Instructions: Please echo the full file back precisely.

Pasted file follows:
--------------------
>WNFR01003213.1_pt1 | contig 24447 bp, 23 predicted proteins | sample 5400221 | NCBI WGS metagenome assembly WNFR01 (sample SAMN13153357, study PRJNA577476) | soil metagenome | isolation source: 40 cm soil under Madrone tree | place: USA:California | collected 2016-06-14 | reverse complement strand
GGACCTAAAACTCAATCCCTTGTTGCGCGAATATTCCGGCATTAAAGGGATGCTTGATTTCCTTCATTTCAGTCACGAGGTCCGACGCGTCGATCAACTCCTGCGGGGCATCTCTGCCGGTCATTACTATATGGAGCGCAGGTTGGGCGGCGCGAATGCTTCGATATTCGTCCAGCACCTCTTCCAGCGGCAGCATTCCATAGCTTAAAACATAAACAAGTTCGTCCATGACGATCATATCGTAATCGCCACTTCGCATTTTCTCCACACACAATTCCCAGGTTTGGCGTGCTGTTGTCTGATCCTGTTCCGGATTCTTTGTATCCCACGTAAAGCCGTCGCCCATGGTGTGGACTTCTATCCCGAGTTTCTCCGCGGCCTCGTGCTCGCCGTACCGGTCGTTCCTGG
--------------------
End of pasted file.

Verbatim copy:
>WNFR01003213.1_pt1 | contig 24447 bp, 23 predicted proteins | sample 5400221 | NCBI WGS metagenome assembly WNFR01 (sample SAMN13153357, study PRJNA577476) | soil metagenome | isolation source: 40 cm soil under Madrone tree | place: USA:California | collected 2016-06-14 | reverse complement strand
GGACCTAAAACTCAATCCCTTGTTGCGCGAATATTCCGGCATTAAAGGGATGCTTGATTTCCTTCATTTCAGTCACGAGGTCCGACGCGTCGATCAACTCCTGCGGGGCATCTCTGCCGGTCATTACTATATGGAGCGCAGGTTGGGCGGCGCGAATGCTTCGATATTCGTCCAGCACCTCTTCCAGCGGCAGCATTCCATAGCTTAAAACATAAACAAGTTCGTCCATGACGATCATATCGTAATCGCCACTTCGCATTTTCTCCACACACAATTCCCAGGTTTGGCGTGCTGTTGTCTGATCCTGTTCCGGATTCTTTGTATCCCACGTAAAGCCGTCGCCCATGGTGTGGACTTCTATCCCGAGTTTCTCCGCGGCCTCGTGCTCGCCGTACCGGTCGTTCCTGG